Plants grow within a complex web of species that interact with each other and with the plant1–10. These interactions are governed by a wide repertoire of chemical signals, and the resulting chemical landscape of the rhizosphere can strongly affect root health and development7–9,11–18. Here, to understand how interactions between microorganisms influence root growth in Arabidopsis, we established a model system for interactions between plants, microorganisms and the environment. We inoculated seedlings with a 185-member bacterial synthetic community, manipulated the abiotic environment and measured bacterial colonization of the plant. This enabled us to classify the synthetic community into four modules of co-occurring strains. We deconstructed the synthetic community on the basis of these modules, and identified interactions between microorganisms that determine root phenotype. These interactions primarily involve a single bacterial genus (Variovorax), which completely reverses the severe inhibition of root growth that is induced by a wide diversity of bacterial strains as well as by the entire 185-member community. We demonstrate that Variovorax manipulates plant hormone levels to balance the effects of our ecologically realistic synthetic root community on root growth. We identify an auxin-degradation operon that is conserved in all available genomes of Variovorax and is necessary and sufficient for the reversion of root growth inhibition. Therefore, metabolic signal interference shapes bacteria–plant communication networks and is essential for maintaining the stereotypic developmental programme of the root. Optimizing the feedbacks that shape chemical interaction networks in the rhizosphere provides a promising ecological strategy for developing more resilient and productive crops.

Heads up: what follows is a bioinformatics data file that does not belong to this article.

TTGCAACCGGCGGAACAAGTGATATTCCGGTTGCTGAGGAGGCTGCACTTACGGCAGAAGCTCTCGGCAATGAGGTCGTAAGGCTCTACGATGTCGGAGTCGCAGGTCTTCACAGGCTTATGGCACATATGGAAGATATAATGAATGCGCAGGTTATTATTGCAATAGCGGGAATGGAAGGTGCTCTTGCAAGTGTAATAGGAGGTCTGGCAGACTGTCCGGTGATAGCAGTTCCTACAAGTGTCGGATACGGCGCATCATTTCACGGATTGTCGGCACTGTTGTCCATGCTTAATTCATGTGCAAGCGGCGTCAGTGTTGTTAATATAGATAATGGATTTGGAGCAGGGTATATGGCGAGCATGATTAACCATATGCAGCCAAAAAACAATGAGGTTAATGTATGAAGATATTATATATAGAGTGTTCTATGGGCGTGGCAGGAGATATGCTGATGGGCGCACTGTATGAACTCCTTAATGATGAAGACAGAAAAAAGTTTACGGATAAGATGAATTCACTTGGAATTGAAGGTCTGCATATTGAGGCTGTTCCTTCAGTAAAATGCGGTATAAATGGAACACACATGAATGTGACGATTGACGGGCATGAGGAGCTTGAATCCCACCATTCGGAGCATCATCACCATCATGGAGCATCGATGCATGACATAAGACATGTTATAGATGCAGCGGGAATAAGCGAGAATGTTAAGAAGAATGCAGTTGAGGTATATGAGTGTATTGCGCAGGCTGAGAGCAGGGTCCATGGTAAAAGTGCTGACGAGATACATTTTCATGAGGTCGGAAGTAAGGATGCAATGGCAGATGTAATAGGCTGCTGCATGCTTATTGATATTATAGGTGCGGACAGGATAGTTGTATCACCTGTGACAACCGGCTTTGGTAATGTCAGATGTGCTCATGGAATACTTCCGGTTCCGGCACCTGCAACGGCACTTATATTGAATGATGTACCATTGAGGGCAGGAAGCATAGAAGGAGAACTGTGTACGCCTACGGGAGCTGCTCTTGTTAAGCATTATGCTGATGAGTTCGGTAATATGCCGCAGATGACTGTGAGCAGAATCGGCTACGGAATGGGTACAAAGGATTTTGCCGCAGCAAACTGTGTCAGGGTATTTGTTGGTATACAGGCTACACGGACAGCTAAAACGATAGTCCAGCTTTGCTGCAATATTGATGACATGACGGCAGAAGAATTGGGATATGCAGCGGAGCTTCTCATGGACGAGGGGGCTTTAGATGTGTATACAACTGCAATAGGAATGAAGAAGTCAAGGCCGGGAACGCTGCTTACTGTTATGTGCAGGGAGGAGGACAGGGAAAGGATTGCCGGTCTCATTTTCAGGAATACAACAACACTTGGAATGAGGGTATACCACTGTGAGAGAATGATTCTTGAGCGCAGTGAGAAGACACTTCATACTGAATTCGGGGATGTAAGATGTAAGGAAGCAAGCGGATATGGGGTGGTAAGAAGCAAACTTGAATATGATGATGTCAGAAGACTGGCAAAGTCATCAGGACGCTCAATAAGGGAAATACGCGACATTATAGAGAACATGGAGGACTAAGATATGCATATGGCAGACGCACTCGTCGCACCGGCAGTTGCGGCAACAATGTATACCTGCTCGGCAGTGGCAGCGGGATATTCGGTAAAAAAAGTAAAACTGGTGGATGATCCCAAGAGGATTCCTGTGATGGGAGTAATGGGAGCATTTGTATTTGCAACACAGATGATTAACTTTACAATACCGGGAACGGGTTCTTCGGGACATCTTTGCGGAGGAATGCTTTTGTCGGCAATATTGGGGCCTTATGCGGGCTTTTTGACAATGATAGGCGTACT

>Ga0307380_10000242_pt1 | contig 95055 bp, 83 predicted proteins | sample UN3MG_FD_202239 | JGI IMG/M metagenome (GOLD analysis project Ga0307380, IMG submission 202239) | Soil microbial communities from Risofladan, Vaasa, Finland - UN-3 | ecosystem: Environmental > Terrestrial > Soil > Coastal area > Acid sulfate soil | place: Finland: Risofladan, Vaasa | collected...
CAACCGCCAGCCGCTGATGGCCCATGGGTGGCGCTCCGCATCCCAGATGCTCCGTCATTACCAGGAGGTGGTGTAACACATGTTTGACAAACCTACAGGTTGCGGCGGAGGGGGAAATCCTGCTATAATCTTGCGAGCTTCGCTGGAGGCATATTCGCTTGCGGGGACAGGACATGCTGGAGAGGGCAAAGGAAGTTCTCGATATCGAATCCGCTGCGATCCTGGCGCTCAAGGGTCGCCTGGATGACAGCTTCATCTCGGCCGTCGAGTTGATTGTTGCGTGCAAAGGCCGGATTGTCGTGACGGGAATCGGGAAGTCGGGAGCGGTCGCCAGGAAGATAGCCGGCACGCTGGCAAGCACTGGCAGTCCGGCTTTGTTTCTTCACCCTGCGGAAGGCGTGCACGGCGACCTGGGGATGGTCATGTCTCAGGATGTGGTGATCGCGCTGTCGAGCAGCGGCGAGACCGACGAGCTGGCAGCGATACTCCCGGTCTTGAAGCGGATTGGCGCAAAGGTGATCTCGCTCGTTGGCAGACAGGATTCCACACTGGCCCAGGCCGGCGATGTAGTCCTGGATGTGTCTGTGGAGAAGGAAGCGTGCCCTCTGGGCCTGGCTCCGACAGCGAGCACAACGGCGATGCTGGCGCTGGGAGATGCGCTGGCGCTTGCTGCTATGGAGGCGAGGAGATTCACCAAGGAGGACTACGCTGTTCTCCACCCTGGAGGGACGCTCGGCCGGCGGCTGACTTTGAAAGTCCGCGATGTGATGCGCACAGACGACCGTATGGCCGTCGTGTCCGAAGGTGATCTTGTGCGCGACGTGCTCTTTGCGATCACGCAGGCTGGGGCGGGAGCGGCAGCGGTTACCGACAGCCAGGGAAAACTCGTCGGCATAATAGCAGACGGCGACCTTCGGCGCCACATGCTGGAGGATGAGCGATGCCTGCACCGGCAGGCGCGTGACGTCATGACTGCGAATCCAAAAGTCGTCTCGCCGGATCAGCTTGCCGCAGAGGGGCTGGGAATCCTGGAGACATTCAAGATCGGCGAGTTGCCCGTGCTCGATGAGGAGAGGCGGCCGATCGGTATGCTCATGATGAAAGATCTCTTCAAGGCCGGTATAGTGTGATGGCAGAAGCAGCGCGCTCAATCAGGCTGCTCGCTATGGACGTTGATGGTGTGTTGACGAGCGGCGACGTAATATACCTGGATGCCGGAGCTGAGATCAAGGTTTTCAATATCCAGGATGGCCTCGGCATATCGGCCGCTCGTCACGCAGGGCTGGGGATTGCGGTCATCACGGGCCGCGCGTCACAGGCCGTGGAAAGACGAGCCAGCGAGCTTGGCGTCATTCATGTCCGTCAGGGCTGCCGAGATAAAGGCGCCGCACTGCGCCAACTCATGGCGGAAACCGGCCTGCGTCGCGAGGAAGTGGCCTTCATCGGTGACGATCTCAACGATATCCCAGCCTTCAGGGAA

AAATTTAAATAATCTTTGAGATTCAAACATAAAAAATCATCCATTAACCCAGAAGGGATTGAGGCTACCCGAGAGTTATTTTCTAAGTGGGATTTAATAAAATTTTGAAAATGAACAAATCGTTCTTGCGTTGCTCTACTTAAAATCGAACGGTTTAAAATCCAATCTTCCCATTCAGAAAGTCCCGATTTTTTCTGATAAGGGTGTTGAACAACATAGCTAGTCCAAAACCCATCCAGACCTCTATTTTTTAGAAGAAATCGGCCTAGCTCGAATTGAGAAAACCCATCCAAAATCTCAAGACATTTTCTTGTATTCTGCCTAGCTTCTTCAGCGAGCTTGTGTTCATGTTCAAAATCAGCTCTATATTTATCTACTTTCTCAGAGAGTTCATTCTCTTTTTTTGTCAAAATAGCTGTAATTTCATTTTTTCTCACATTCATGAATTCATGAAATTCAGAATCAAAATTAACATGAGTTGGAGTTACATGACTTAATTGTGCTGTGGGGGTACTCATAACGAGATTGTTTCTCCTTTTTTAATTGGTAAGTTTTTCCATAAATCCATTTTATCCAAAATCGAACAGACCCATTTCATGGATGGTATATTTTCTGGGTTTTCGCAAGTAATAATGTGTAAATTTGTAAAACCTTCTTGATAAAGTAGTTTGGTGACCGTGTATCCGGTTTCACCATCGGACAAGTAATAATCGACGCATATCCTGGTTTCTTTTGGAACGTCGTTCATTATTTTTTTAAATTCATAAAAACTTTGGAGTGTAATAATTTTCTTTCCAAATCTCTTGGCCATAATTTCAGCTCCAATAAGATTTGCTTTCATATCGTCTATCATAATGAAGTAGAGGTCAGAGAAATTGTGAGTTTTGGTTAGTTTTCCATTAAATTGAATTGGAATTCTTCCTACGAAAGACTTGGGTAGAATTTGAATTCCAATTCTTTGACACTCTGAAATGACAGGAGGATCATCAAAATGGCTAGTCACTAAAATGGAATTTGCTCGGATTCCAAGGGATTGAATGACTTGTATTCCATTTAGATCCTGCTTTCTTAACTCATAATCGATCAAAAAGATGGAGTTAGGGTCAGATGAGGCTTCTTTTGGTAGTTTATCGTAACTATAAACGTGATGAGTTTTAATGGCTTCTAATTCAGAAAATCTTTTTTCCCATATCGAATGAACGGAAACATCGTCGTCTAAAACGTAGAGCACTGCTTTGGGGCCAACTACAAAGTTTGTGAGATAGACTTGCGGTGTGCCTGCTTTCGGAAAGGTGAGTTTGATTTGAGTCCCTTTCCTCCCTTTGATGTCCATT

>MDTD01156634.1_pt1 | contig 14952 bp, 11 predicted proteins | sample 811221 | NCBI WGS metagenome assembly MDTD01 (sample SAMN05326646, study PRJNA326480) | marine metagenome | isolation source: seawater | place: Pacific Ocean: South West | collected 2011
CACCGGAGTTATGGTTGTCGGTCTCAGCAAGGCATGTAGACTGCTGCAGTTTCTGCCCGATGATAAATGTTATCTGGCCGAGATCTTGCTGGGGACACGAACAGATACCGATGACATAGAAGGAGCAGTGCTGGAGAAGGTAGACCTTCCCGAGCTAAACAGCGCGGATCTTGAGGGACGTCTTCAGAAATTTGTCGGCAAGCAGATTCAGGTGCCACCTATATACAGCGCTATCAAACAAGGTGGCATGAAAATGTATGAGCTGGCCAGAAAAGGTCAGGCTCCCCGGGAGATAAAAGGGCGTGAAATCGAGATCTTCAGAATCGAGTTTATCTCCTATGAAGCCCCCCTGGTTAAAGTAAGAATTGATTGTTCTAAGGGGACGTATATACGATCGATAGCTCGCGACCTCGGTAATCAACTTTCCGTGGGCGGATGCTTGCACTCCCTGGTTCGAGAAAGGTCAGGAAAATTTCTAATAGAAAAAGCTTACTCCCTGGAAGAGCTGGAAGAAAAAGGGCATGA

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Acknowledgements We thank S. Barth, J. Shen, M. Priegel, D. Chudasma, D. Panda, I. Castillo, N. Del Risco, C. Lindberg and R. Pérez-Torres for technical assistance; D. Pelletier and P. Schulze-Lefert for strains; the Dangl laboratory microbiome group, A. Stepanova, J. Alonso, J. Brumos, J. Kieber, J. Reed and I. Greenhut for useful discussions; and D. Lundberg and A. Bishopp for critical comments on the manuscript. This work was supported by NSF grant IOS-1917270 and by Office of Science (BER), US Department of Energy, Grant DE-SC0014395 to J.L.D. J.L.D. is an Investigator of the Howard Hughes Medical Institute, supported by the HHMI. O.M.F. was supported by NIH NRSA Fellowship F32-GM117758. C.R.F. was supported by an NSERC postdoctoral fellowship (532852-2019).
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